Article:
Between Despair and Hope: Mor Levin – klarinet en Anne Veinberg – piano

4 mei 2014 | 16.45 uur | ,
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‘Between Despair and Hope’ met klarinet en piano is een recital, dat in sfeer en repertoire aansluit bij 4 mei: Dodenherdenking, maar ook naar voren kijkt. In de woorden van klainettiste Mor Levin, die het programma heeft samengesteld:

I have put together a concert, which program I call “Between Despair and Hope”.
This is a concept which combines music, that I find beautiful and emotionally charged, and a part in the history of the Europeans Jews, which for me also relates to my family history.
In this concert, I will connect between three musical works of three composers, and the music and paintings of a fourth composer. All of which were European Jews, living and creating in the 20th century, which were forced to flee their home-countries due to the Nazi/ Fascist regime.
Alongside performing the pieces, I will make a verbal introduction about each of the composers, and link between their life stories.
Over de keuze van het programma ‘Between Despair and Hope’ schrijft Mor Levin:

My name is Mor Levin. I am an Israeli clarinet player, currently based in Amsterdam. I have recently earned a master degree in Clarinet and Bass-Clarinet from the Conservatory of Amsterdam, studying with Harmen de Boer, Arno Piters and Erik van Deuren.

It was during my study in Amsterdam that I first discovered the wonderful music by the Jewish-Soviet composer Mieczyslaw Weinberg. It was not only the music that touched me, but also the amazing resemblance his life story had to do with the story of my late grandfather: both of them were born and raised in Poland and fled to the USSR in order to survive the second world war. They both lost all of their family members who stayed behind in Poland. Both of them have also lived in the same place in Russia for a period.

This discovery motivated me to form a concert that includes the sonata for Clarinet and Piano by Weinberg, amongst pieces that were written by other three Jewish-European composers, who- like Weinberg- fled their home country and Europe in order to escape the Nazi regime.

During my research about these composers, I was amazed to discover the big and interesting selection of pictorial work by the renowned Jewish-Austrian composer Arnold Schönberg. I then decided to combine the projection of his paintings in the course of the concert, which adds a visual and associative dimension to the performance.

In addition to being one of the most important and influential composers of all times, Schönberg was also a painter of a highly considerable ability which paintings are comparable to the work of Wassily Kandinsky and Franz Marc.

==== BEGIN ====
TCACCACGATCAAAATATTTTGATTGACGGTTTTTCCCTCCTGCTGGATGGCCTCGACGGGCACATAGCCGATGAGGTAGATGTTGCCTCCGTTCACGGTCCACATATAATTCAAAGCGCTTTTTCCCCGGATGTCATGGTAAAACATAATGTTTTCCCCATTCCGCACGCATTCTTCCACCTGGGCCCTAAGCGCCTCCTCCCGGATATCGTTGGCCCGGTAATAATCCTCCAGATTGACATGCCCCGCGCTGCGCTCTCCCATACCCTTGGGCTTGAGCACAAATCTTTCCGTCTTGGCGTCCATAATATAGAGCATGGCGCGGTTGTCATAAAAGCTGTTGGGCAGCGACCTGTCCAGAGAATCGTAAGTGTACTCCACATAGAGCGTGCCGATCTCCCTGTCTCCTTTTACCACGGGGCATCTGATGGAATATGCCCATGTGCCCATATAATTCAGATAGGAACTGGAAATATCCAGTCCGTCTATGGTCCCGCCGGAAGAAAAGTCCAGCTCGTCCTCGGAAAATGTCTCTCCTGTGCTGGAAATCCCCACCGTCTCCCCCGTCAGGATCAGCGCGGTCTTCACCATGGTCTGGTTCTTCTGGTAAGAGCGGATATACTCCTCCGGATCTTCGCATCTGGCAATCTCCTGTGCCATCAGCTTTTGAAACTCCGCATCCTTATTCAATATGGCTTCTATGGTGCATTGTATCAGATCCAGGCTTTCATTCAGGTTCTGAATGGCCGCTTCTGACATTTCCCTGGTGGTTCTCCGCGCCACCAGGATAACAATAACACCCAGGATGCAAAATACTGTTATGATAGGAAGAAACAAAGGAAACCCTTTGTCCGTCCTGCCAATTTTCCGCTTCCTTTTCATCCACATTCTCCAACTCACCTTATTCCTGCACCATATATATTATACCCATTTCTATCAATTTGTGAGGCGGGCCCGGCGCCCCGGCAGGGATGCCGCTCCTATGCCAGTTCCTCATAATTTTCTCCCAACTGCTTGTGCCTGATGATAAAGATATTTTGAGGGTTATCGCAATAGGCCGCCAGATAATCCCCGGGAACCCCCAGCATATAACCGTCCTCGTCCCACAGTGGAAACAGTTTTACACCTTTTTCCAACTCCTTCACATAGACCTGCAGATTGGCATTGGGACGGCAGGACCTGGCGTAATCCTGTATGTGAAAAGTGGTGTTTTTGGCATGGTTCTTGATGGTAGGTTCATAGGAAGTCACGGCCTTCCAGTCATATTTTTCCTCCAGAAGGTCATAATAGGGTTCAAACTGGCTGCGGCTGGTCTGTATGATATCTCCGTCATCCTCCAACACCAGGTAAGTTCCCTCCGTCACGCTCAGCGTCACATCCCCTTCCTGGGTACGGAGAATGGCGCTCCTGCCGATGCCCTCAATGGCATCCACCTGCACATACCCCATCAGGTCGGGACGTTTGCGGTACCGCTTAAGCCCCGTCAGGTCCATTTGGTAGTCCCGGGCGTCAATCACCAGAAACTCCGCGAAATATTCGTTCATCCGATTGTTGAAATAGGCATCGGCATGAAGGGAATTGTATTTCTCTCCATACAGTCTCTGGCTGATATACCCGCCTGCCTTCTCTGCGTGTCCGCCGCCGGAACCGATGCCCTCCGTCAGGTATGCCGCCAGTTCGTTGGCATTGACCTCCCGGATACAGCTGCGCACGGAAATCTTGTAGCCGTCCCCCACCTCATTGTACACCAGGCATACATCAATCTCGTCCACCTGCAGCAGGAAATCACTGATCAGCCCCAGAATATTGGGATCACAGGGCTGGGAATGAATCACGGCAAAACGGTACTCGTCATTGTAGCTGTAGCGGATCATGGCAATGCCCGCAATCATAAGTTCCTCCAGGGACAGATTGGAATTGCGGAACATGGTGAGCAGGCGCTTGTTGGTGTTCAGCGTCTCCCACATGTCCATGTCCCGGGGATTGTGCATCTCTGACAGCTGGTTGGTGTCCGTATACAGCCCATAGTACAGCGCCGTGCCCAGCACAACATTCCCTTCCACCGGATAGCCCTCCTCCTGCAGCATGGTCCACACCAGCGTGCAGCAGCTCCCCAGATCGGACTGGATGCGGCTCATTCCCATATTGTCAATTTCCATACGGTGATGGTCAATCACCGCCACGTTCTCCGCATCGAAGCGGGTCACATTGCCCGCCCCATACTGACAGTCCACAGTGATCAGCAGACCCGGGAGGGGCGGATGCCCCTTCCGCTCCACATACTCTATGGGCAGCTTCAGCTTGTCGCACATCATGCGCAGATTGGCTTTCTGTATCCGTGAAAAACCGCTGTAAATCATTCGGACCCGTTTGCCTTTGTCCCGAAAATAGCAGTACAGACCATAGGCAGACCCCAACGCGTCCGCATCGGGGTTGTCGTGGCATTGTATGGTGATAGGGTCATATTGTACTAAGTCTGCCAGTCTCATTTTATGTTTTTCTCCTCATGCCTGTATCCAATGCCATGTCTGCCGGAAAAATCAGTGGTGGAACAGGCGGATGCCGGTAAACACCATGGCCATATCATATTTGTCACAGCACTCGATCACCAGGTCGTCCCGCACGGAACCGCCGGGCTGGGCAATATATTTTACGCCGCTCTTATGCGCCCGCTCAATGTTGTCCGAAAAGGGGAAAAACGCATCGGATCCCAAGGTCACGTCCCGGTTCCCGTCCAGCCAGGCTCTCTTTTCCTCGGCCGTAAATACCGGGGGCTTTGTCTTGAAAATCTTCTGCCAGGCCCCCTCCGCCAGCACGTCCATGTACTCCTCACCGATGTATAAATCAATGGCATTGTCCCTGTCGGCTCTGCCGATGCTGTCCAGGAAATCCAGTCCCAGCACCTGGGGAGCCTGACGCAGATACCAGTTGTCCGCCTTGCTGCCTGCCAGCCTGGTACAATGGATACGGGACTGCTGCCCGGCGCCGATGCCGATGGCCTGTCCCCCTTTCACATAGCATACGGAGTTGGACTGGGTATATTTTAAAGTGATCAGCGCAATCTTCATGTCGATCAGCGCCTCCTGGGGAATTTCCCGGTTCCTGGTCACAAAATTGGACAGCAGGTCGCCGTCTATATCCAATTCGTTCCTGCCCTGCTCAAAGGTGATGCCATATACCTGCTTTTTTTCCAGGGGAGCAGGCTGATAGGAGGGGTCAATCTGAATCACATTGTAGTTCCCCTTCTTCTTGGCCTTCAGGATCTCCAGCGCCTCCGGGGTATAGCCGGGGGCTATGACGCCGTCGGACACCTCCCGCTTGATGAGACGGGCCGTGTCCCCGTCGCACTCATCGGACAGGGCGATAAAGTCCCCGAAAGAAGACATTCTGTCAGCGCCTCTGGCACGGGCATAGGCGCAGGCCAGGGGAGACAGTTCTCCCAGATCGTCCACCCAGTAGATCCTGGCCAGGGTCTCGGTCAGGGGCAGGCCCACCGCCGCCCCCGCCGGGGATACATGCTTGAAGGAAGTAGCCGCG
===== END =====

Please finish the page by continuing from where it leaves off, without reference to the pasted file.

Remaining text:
I decided to name the program “Between Despair and Hope”: a name that is primarily related to the life stories of the composers. It is symbolic to the history of the Jewish people and is also a feeling that characterizes many artists, at times.



1. Mieczyslaw Weinberg (Moishe Vainberg), (1919-1996): Sonata for clarinet and piano, Op.28 (1945)
2. Paul Ben-Haim (1897-1984): “Three songs without words” (1952), version for clarinet and piano.
The composer, in this piece, set out to paint “tone pictures of an oriental mood”. The first song, “Arioso”, is possibly inspired by a summer day’s pitiless heat in the bare Judean hills. The second song, “Ballad”, is picturing the monotonous babbling of an oriental story teller, while the third song, the “Sephardic melody” means for the composer ” a veritable pearl” to which he has “only given a setting”.
3. Arnold Schönberg (1874-1951): Drei Klavierstücke, Op.11 and paintings
Schönberg was an important, revolutionary and controversial composer, and a painter. He has been associated with the expressionist movement in German Poetry and art, and was the leader of the “Second Viennese school” in composition.
Alongside his composing career, Schönberg was a painter of considerable ability, whose pictures were considered good enough to exhibit alongside those of Franz Marc and Wassily Kandinsky.
In this concert, I would like to present Schönberg as a painter, by using his paintings alongside the pieces of the other three composers.
4. Mario Castelnuovo-Tedesco (1895-1968): Sonata for clarinet and piano, Op.128 (1945)
Mor Levin: clarinet and concept
Born in Israel in 1985, Clarinetist Mor Levin is a graduate of the Buchmann-Mehta school of music in Tel-Aviv, and a graduate of the Master program at the Conservatory of Amsterdam with specialization in Clarinet and Bass-Clarinet
In Israel, she has been invited to play in all the orchestras, including the Israel Philharmonic orchestra. She has also recorded various concerts to the media. In Benelux, she has been invited to play with renowned ensembles, such as the ASKO I Schönberg Ensemble, Holland Symponia and the Flemish Opera orchestra. Since 2012, Mor is a member of the “Baltic youth philharmonic”, a young-talent orchestra with which she has been touring around Europe. She has worked with world renown conductors such as Zubin Mehta, Kurt Masur and Maxim Vengerov.
Mor is a chamber music enthusiast, and has performed an extensive amount of chamber pieces around Europe, USA, Canada, Israel and China. She has also performed as a soloist with the Israel Chamber Orchestra, under the direction of Vahagn Papian.
Anne Vainberg – Piano:
Australian pianist Anne Veinberg (1986) is a versatile pianist, encompassing repertoire of a wide range of stylistic influences.
She completed her Bachelor of Music degree at the University of Melbourne, and her Master of Music degree at the Conservatory of Amsterdam. Anne has performed in Australia and Europe, as recital and concerto soloist, improvisor, as a chamber-music and large ensemble player.
She was the winner of the “Grachten-festival” music competition in the Netherlands in 2009.
She regularly collaborates with composers, commissioning and premiering new works.